Hugh’s Room Live, a long-running live music venue in the city’s west end, has announced it must vacate its current home at 2261 Dundas West on March 31.
“We tried very hard to secure a new lease on affordable terms with our current landlord but regrettably we could not come to an agreement. It is time to move on,” said Brian Iler, the chair of the board that governs Hugh’s Room Live, in a release.
The venue has operated as a registered charity since 2017, when a group of volunteers banded together and raised $150,000 to save the venue from closure and re-open it as a not-for-profit. (Hugh’s Room Live is officially a separate entity from the previous Hugh’s Room incarnation, which ran from 2001 to 2017).
“We are deeply saddened by this turn of events but we are firmly focused on securing a new home where this important cultural icon can continue to thrive.”
Hugh’s Room Live staff seemed optimistic for the venue’s future, citing their expanded bookings calendar and improved financial performance.
The venue’s management has been searching for a new home, with the ultimate goal being “a permanent home which will free us from the pressure of rising rents,” Iler says.
“The Toronto real estate market is hot, and rent escalations are impacting music venues across the city. It is important to recognize that just as Roy Thomson Hall and Massey Hall are critical to the cultural life of Toronto, so too are smaller music venues that offer an alternative listening experience.”
The venue currently has shows booked through the fall. Hugh’s Room Live staff said they would do everything in their power to go through with existing bookings, and would provide info to artists and to ticket holders as new venues are found.
In a phone conversation with NOW, Iler says the venue signed a three-year lease in 2017 and has been working intensively to find a deal to renew it.
“Fundamentally we’ve got market forces pushing the rent higher than we can realistically see ourselves paying,” he says. “Property tax went up 59 per cent over the last three years. It’s not feasible for us to generate enough revenue for what we do to pay those.”
Ilers says the team at Hugh’s Room Live is already looking for a new home, both for the short term and long term. They’ve looked at several potential spaces in the last week, with acoustics and the ability to serve food being major deciding factors.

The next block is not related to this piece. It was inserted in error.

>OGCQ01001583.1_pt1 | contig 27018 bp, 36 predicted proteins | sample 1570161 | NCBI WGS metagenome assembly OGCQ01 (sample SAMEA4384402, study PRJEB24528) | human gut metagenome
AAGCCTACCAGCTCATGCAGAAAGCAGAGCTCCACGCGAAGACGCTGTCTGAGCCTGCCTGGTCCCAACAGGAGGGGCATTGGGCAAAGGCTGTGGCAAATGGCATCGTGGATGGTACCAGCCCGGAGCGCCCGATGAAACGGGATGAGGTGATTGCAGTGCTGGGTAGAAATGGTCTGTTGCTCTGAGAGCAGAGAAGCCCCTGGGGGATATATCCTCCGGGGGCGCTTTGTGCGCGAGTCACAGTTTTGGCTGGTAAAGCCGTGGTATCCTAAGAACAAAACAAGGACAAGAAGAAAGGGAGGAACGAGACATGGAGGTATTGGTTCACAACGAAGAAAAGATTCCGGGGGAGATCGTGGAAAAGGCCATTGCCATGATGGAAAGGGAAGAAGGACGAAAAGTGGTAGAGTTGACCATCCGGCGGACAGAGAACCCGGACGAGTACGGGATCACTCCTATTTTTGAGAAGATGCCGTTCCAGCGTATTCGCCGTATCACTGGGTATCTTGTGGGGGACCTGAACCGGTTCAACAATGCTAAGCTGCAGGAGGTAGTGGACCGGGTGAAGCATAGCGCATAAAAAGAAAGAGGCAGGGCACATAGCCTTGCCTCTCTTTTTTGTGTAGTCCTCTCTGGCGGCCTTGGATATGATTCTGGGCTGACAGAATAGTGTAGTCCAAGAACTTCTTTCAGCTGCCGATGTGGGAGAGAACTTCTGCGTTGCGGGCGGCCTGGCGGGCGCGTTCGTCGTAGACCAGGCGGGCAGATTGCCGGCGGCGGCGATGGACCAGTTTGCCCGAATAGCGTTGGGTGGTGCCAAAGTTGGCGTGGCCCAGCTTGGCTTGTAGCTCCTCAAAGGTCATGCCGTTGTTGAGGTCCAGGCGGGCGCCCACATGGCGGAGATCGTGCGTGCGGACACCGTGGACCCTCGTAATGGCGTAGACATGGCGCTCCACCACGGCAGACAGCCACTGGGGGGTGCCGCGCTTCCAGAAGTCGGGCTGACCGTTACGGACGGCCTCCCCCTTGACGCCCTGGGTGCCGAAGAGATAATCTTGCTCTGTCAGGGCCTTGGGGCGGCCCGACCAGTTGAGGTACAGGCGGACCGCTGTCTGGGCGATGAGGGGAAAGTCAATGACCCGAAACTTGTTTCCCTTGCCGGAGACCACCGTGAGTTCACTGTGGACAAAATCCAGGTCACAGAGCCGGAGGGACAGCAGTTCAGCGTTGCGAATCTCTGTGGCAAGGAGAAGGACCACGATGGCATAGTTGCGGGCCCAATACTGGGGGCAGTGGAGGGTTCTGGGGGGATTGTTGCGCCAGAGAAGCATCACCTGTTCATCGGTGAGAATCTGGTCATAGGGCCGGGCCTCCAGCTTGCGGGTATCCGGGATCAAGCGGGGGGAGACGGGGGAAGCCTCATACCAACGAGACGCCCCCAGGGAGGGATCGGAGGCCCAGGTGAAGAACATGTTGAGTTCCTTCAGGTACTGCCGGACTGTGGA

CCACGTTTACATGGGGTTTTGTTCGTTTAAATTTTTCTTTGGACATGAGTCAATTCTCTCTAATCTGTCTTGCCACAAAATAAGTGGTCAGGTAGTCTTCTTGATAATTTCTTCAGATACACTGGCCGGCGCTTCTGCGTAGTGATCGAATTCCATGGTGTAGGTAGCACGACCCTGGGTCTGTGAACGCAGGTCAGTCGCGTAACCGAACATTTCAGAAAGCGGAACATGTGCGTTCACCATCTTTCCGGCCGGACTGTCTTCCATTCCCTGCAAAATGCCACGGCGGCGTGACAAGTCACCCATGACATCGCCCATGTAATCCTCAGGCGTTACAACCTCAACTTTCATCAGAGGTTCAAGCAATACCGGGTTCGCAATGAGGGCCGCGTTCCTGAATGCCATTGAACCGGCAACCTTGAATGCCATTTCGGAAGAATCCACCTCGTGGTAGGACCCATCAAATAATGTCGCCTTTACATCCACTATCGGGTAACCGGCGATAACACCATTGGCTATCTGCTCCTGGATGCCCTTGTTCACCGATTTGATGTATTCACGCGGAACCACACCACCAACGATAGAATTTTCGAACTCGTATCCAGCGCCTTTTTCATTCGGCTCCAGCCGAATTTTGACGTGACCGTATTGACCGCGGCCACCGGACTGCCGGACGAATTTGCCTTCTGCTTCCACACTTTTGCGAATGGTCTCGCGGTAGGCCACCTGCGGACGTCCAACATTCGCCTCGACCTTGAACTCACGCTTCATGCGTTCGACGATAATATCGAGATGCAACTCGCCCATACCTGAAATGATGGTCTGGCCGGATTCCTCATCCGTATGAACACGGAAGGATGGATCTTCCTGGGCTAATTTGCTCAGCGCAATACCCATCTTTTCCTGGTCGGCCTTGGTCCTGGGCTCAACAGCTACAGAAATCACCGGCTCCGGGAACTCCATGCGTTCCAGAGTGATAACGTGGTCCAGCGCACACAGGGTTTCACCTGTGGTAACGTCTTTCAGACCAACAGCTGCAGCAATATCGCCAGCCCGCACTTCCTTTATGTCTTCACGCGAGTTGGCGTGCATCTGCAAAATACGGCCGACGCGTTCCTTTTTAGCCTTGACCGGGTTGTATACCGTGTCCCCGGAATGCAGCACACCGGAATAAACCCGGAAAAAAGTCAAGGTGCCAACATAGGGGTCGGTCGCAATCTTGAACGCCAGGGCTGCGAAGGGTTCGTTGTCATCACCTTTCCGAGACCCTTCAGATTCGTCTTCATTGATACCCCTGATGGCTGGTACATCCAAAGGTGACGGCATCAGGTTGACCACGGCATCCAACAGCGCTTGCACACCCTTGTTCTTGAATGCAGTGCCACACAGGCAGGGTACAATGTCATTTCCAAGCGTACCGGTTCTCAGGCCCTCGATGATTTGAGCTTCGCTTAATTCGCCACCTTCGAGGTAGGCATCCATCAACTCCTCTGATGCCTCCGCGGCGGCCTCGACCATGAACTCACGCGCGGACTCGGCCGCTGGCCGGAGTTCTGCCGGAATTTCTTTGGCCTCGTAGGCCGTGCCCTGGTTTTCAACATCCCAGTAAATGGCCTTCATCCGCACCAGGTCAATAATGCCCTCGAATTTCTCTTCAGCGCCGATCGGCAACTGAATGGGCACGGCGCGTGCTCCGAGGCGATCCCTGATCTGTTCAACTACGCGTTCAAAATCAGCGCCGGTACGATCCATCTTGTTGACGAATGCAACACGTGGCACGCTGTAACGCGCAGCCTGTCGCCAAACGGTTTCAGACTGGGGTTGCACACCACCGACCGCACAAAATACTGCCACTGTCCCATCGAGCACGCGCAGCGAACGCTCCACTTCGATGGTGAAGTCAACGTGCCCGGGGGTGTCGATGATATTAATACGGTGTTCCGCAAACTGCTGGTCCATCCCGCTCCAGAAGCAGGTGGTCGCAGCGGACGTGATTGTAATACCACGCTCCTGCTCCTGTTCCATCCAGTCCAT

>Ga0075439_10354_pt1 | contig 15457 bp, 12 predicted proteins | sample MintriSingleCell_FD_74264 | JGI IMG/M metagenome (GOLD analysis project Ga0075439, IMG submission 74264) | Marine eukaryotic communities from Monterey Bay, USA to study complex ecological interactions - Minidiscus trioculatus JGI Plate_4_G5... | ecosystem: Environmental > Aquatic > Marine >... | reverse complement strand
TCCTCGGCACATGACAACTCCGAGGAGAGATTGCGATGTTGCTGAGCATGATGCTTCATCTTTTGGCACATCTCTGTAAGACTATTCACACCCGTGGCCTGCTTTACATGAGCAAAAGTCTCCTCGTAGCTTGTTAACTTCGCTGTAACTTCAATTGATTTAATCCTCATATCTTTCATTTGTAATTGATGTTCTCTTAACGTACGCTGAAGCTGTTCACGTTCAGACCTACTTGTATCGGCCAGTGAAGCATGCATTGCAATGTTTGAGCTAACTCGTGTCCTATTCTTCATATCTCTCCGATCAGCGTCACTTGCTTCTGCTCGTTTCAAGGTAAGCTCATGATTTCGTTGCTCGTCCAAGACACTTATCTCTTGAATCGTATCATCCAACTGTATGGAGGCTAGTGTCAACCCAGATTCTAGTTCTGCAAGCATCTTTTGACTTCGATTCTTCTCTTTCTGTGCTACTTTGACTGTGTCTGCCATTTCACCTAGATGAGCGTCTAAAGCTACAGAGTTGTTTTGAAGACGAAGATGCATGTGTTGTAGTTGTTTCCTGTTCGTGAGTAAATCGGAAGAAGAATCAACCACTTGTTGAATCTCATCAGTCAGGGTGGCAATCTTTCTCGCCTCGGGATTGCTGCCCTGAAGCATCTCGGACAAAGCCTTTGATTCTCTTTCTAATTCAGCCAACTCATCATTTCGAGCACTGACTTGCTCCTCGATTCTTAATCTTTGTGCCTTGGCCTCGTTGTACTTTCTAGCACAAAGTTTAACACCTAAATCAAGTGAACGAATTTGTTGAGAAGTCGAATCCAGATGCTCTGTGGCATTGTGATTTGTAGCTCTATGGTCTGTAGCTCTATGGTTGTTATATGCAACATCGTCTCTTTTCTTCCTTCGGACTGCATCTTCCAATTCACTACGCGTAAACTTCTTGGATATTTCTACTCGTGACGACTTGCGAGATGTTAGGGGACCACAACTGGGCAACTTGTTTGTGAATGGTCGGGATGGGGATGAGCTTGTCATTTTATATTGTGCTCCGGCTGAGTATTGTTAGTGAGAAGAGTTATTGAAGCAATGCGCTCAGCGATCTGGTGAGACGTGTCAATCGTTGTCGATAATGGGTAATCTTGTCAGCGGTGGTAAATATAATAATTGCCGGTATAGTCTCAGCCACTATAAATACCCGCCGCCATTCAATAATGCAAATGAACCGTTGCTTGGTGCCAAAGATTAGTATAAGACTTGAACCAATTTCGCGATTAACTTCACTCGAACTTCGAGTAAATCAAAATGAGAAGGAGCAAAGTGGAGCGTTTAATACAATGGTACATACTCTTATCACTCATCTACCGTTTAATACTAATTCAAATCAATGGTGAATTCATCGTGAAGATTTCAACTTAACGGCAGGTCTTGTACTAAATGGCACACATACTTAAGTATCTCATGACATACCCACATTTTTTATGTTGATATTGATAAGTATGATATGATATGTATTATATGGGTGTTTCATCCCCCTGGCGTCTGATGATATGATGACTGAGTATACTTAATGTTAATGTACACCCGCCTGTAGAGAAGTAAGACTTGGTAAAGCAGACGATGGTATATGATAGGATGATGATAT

The eventual goal is still to find a permanent home, which can be tricky for a not-for-profit like Hugh’s Room during the current affordability crisis.
“We’re looking at sites that don’t have those same market pressures,” he says. “We’re also talking to the city about potential locations that are city-owned.” (Incidentally, the city is currently exploring a pilot project with that exact function.)
Ilers points to the Wychwood Barns model, in which a city-owned property is leased to a non-profit to run as a cultural, community hub. The most ideal, he says, is St. Patrick’s Market, a vacant building at Queen and St. Patrick that the city recently won control over after it spent years as an unsuccessful food hall. The city is still in the process of figuring out what to do with the space and it won’t be available for a long time, if at all, but Hugh’s Room Live is in early talks.
In the meantime, not only does Hugh’s Room Live not intend to cancel their upcoming shows, they’re going to continue booking more at alternate venues. Ilers compares the plan to the Massey Hall Presents shows that have been taking place while Massey Hall is under construction.
As for a new home, he says it could be six months or it could be two years. But they don’t plan on shutting down operations any time soon.
“This is a committed group. It’s not just the staff, it’s the board and the people that volunteer with us,” he says. “We will be around and [a new venue] will happen, it’s just a matter of finding the right home and making it work.”
“We’re sad but we are committed and expect to be around for a long time.”